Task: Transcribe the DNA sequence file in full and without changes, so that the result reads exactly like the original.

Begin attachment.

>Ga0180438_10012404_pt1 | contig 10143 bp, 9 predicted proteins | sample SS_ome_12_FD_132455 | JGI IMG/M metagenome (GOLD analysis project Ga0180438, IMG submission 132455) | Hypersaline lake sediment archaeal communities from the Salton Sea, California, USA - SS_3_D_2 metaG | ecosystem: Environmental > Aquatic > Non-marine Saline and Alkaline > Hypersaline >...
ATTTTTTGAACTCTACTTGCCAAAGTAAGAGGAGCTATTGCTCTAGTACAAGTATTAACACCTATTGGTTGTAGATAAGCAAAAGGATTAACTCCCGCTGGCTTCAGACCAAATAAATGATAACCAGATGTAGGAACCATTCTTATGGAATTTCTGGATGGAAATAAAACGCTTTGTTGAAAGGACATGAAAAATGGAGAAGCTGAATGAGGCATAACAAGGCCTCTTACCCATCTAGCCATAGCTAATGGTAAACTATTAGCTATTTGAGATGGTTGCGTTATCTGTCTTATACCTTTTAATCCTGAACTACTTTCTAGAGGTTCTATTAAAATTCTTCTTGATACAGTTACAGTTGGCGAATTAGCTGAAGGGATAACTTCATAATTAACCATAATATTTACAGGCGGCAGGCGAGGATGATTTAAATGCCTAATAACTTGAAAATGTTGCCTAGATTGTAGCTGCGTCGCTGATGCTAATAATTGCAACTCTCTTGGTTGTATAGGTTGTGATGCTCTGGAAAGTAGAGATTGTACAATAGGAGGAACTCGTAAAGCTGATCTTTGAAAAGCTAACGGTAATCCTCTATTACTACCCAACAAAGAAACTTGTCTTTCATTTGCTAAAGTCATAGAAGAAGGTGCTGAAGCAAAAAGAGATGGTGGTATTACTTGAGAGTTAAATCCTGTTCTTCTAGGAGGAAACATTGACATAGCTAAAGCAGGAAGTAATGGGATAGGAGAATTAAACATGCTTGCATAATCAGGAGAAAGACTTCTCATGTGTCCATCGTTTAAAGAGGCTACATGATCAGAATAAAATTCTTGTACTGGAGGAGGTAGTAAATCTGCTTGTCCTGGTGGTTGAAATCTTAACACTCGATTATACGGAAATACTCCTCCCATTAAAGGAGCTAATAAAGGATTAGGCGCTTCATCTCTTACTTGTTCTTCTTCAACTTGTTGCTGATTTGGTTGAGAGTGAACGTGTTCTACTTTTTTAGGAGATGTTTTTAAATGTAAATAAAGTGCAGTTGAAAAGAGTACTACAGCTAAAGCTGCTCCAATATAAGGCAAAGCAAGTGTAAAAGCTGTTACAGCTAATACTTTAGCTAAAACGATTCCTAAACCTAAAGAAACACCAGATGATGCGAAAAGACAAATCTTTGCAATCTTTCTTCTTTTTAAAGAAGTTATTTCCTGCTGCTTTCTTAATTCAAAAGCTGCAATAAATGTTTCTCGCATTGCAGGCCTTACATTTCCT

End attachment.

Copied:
>Ga0180438_10012404_pt1 | contig 10143 bp, 9 predicted proteins | sample SS_ome_12_FD_132455 | JGI IMG/M metagenome (GOLD analysis project Ga0180438, IMG submission 132455) | Hypersaline lake sediment archaeal communities from the Salton Sea, California, USA - SS_3_D_2 metaG | ecosystem: Environmental > Aquatic > Non-marine Saline and Alkaline > Hypersaline >...
ATTTTTTGAACTCTACTTGCCAAAGTAAGAGGAGCTATTGCTCTAGTACAAGTATTAACACCTATTGGTTGTAGATAAGCAAAAGGATTAACTCCCGCTGGCTTCAGACCAAATAAATGATAACCAGATGTAGGAACCATTCTTATGGAATTTCTGGATGGAAATAAAACGCTTTGTTGAAAGGACATGAAAAATGGAGAAGCTGAATGAGGCATAACAAGGCCTCTTACCCATCTAGCCATAGCTAATGGTAAACTATTAGCTATTTGAGATGGTTGCGTTATCTGTCTTATACCTTTTAATCCTGAACTACTTTCTAGAGGTTCTATTAAAATTCTTCTTGATACAGTTACAGTTGGCGAATTAGCTGAAGGGATAACTTCATAATTAACCATAATATTTACAGGCGGCAGGCGAGGATGATTTAAATGCCTAATAACTTGAAAATGTTGCCTAGATTGTAGCTGCGTCGCTGATGCTAATAATTGCAACTCTCTTGGTTGTATAGGTTGTGATGCTCTGGAAAGTAGAGATTGTACAATAGGAGGAACTCGTAAAGCTGATCTTTGAAAAGCTAACGGTAATCCTCTATTACTACCCAACAAAGAAACTTGTCTTTCATTTGCTAAAGTCATAGAAGAAGGTGCTGAAGCAAAAAGAGATGGTGGTATTACTTGAGAGTTAAATCCTGTTCTTCTAGGAGGAAACATTGACATAGCTAAAGCAGGAAGTAATGGGATAGGAGAATTAAACATGCTTGCATAATCAGGAGAAAGACTTCTCATGTGTCCATCGTTTAAAGAGGCTACATGATCAGAATAAAATTCTTGTACTGGAGGAGGTAGTAAATCTGCTTGTCCTGGTGGTTGAAATCTTAACACTCGATTATACGGAAATACTCCTCCCATTAAAGGAGCTAATAAAGGATTAGGCGCTTCATCTCTTACTTGTTCTTCTTCAACTTGTTGCTGATTTGGTTGAGAGTGAACGTGTTCTACTTTTTTAGGAGATGTTTTTAAATGTAAATAAAGTGCAGTTGAAAAGAGTACTACAGCTAAAGCTGCTCCAATATAAGGCAAAGCAAGTGTAAAAGCTGTTACAGCTAATACTTTAGCTAAAACGATTCCTAAACCTAAAGAAACACCAGATGATGCGAAAAGACAAATCTTTGCAATCTTTCTTCTTTTTAAAGAAGTTATTTCCTGCTGCTTTCTTAATTCAAAAGCTGCAATAAATGTTTCTCGCATTGCAGGCCTTACATTTCCT